When suit has been brought against the government, or an officer or agency thereof, in a state or local court, an important threshold question is whether the action should be removed to the United States district court. In suits brought against the United States under 28 U.S.C. § 2410 (see USAM 4-4.540), removal will be left to the discretion of the USA, absent a specific request from the Civil Division concerning whether or not to remove. In determining whether or not to remove such cases or to recommend the removal of other cases, the USA should consider:
- The likelihood of a fair disposition in the state or local court
- Whether federal statutes, regulation or decisional law may be challenged in the litigation
- The preference for taking appeals through the federal court system particularly When an open legal issue is involved
- The relative convenience of handling the case for the U.S. Attorney
- Whether the party suing the United States is attempting to secure a federal forum by bringing a facially jurisdictionally invalid suit against the United States
As noted in USAM 4-2.100, the United States may not be sued in state court at all, absent express statutory consent. Formerly, removal to the federal court of such an unconsented suit did not cure the jurisdictional defect, even in a situation in which the federal court would have had jurisdiction if the action had originally been instituted there. See Minnesota v. United States, 305 U.S. 382, 388-389 (1939); Gleason v. United States, 458 F.2d 171, 174 (3d Cir. 1972). This doctrine of "derivative jurisdiction" was abolished by section 3 of the Judicial Improvements Act of 1985, codified at 28 U.S.C. § 1441(e). See Lewis v. Windsor Door Co., 926 F.2d 729, 730 n.2 (8th Cir. 1991).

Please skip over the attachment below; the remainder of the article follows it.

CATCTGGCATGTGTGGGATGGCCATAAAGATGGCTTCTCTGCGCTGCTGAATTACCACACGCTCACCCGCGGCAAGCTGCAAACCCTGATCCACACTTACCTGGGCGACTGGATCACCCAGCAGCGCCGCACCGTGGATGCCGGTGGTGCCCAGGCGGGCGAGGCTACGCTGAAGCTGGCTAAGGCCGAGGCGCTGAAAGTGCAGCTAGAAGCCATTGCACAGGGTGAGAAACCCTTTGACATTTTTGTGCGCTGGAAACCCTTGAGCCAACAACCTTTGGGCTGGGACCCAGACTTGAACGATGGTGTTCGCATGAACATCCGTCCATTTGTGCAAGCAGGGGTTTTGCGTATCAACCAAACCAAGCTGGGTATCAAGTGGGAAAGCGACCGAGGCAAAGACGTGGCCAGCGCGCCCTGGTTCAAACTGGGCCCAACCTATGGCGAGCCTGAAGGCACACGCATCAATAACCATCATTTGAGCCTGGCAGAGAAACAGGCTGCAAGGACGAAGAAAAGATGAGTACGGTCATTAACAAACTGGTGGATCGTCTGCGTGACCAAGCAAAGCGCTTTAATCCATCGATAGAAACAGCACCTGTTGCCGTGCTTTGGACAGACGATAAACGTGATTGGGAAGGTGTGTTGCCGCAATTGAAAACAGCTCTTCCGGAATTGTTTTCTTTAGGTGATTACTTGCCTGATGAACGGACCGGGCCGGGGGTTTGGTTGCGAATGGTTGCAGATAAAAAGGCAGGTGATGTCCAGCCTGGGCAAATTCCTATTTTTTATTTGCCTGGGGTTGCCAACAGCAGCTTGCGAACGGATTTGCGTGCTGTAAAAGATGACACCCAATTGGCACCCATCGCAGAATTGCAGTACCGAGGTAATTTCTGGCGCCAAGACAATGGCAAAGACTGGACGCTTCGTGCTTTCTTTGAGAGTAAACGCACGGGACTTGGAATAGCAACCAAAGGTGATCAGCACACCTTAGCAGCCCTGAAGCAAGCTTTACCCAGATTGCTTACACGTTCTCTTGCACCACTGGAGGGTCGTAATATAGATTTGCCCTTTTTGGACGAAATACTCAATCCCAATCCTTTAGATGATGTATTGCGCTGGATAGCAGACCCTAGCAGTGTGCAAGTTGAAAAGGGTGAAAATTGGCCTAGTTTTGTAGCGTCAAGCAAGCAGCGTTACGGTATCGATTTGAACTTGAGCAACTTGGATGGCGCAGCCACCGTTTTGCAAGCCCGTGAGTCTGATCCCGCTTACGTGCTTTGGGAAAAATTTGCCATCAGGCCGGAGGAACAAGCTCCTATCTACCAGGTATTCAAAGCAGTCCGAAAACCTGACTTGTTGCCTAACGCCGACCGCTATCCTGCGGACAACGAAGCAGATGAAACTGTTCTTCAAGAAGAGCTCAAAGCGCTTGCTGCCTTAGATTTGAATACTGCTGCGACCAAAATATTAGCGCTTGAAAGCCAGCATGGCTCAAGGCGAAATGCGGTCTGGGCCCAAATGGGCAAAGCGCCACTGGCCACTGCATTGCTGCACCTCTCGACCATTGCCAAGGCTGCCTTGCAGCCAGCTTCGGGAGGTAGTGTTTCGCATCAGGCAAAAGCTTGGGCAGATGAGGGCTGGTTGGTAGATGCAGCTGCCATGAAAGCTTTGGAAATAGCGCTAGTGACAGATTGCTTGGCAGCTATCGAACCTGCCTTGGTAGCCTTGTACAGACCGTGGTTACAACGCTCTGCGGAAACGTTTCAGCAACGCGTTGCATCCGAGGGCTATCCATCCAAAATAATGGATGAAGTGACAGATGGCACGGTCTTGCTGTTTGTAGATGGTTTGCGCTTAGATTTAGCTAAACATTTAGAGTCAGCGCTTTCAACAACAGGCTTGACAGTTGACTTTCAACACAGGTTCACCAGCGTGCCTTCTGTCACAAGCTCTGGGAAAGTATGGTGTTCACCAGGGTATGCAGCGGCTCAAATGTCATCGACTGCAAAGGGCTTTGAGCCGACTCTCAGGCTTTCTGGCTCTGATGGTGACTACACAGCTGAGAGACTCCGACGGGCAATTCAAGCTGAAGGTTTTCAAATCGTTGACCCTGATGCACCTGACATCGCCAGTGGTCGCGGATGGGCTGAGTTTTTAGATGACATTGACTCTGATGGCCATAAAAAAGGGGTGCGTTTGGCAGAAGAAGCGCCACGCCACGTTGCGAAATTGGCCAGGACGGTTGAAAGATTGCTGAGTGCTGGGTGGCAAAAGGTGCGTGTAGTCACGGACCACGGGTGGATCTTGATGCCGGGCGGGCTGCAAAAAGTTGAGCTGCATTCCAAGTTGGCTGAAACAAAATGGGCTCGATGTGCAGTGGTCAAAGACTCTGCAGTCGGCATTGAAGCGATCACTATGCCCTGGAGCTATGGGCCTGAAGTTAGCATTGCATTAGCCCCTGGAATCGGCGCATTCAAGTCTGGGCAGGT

In other civil suits against government officers, employees, service personnel, and agencies, and particularly in cases in which personal injury, death, a significant federal interest, or property damage is involved, care should be taken to remove to the United States district court. Most of these actions will have to be removed within the thirty days specified in 28 U.S.C. § 1446(b). However, removal of tort suits under the provisions of the Federal Employees Liability Reform and Tort Compensation Act of 1988, 28 U.S.C. § 2679(d)(2), may be effected any time prior to trial, as may most suits against a member of the armed forces on account of an act done under color of office or status. See 28 U.S.C. § 1442a. Garnishment actions against the government seeking child support or alimony payments pursuant to 42 U.S.C. § 659 ordinarily should be removed unless the client agency will honor the garnishment writ or order.
The statute generally authorizing removal of state court suits against federal officers for acts under color of office, see 28 U.S.C. § 1442(a)(1), does not permit removal by federal agencies. Int'l Primate Protection League v. Adm'rs of Tulane Educational Fund, 500 U.S. 72, 76 (1991) [Editor's Note: 28 U.S.C. § 1442 was amended in 1996 to allow agencies to remove cases to federal court].
[updated September 2000] [cited in USAM 4-2.400]